An interesting case is a series resistor at the driver, and a high impedance receiver input without a terminator. Initially, the series resistor and line impedance form a voltage divider, and only half the applied step goes down the line. When it gets to the "open" end formed by the receiver, it reflects in phase, doubling the voltage back to the original. When the reflection gets back to the transmitter, it is absorbed by the receiver. Gradually the line voltage floats up to the drive voltage, as the situations becomes more like DC than like a step function.


Right now I have a 'good enough' solution, but I'd like get a better idea on this going forward.

Pic 1 is of 100 ohms in series on the PWB side. As you can see the spike on the 5V clock signal dropped from 12V to 9V, but is still way too high. Larger series resistance such as 200 ohms had little further effect. Pic 1 - 100 ohms in series

Pic 2 is of 100 ohms/1nf filter on the PWB side. I miss spoke when I said there was no difference. The spike drops in voltage but is still there right at the beginning. This is not a workable solution because my clock is unusable now. Pic 2 - 100 ohm / 1nF cap

Pic 3 is of the 100 ohm/10 nf filter on the PWB side. The spike is still there and has not dropped in value. Pic 3 - 100 ohm / 10nF cap

Pic 4 is of the 'good enough' solution. I've added a diode to the 5V rail to dissipate the spike into the rail. (At the moment, I'm using a 1N4001 which is really slow, but it's all I had on hand. I plan on swapping that out with a 1N4148 which is much faster as soon as I get some.) As you can see, the spike is 7V and the undershoot only drops to 4V which is well above the 3.5V minimum high signal. Again, this will get me there, but if anyone has any other comments, I'd love to read them. enter image description here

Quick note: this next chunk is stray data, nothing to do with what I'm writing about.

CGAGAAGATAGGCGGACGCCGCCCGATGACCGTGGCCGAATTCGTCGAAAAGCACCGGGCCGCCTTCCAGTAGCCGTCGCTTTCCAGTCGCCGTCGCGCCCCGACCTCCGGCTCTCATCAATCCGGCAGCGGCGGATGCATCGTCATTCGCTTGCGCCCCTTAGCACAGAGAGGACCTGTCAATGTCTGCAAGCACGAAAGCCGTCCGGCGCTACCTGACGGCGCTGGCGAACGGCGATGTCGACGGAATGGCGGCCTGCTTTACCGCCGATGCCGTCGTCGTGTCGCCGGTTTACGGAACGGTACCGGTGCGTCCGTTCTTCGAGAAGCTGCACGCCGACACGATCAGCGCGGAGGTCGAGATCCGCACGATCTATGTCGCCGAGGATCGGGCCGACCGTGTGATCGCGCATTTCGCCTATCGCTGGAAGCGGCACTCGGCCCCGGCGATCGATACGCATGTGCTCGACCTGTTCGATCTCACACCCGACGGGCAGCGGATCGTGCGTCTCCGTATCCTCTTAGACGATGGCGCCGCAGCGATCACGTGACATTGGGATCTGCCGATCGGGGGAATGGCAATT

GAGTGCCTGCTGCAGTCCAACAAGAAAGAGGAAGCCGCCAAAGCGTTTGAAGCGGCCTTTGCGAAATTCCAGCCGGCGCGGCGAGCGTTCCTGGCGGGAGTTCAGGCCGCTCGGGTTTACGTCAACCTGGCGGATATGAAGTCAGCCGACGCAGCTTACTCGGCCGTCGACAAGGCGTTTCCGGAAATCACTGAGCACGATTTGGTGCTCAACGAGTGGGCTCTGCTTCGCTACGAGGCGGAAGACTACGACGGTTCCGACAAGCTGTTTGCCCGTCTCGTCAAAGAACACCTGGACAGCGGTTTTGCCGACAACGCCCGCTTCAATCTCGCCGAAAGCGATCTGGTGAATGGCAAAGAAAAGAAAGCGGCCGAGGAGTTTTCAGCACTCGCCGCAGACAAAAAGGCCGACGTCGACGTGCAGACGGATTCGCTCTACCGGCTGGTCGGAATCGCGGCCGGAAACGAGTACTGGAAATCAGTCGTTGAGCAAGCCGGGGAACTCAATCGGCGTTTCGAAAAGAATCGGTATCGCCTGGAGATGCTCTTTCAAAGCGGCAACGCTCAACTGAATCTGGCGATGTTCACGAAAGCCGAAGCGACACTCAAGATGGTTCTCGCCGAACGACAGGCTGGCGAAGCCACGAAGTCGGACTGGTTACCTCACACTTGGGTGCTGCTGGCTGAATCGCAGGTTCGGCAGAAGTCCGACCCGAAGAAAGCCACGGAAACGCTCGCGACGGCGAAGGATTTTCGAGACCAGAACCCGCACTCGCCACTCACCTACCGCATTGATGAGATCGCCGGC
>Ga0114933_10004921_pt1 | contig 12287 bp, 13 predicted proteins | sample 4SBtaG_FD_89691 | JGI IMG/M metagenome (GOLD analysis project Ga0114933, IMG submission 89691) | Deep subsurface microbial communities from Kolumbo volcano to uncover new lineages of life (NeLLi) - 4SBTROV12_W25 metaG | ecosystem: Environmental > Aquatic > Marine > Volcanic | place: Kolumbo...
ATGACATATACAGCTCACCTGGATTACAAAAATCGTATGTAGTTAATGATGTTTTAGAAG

Thanks to everyone for their comments and thoughts.

  • \$\begingroup\$ The 1n4148 may or may not be fast enough but sure as heck will drop quite a bit of volage. It's forward voltage is significantly higher than a Schottky diode (0.2 V to 0.5 V). I think a Schottky would be preferable here. \$\endgroup\$ – Saad Jul 27 '12 at 20:17
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    \$\begingroup\$ See this question: electronics.stackexchange.com/questions/35807/… for discussion between me and StevenVH on when a Schottky to Vcc is a good solution, and when you might need something different (Zener). \$\endgroup\$ – The Photon Jul 27 '12 at 20:29

I can't even give a hint on your actual problem, but I think my comment is worth to have the status of an answer.

What about SPI/UART converter? Easy to interface, can be done on a minimal breadboard. 8 bucks.

enter image description here

Sure, this will cost you around 20$, but if you replace RS-232 with 485 transceiver, you can forget about any problems related to cable length.

  • \$\begingroup\$ 20 dollar is expensive for a 3 m long connection. And as long as we don't know the cause of the problem we can't be sure that this is a solution. \$\endgroup\$ – stevenvh Jul 25 '12 at 14:54
  • \$\begingroup\$ Unfortunately I can't change anything on the PC/cable/software side so that all has to remain SPI. I agree that using a standard that is meant for distance - 232/485/LVDS is the best way to design, but that's not an option at this point. Let's remove the communication for a moment and just look at a single GPIO line. Since the spike is occurring on the level transition, even if I switched a line once I would still get that huge spike, which is an issue because it could damage the electronics. I appreciate the suggestion though. Thanks. \$\endgroup\$ – Peter Jul 25 '12 at 15:23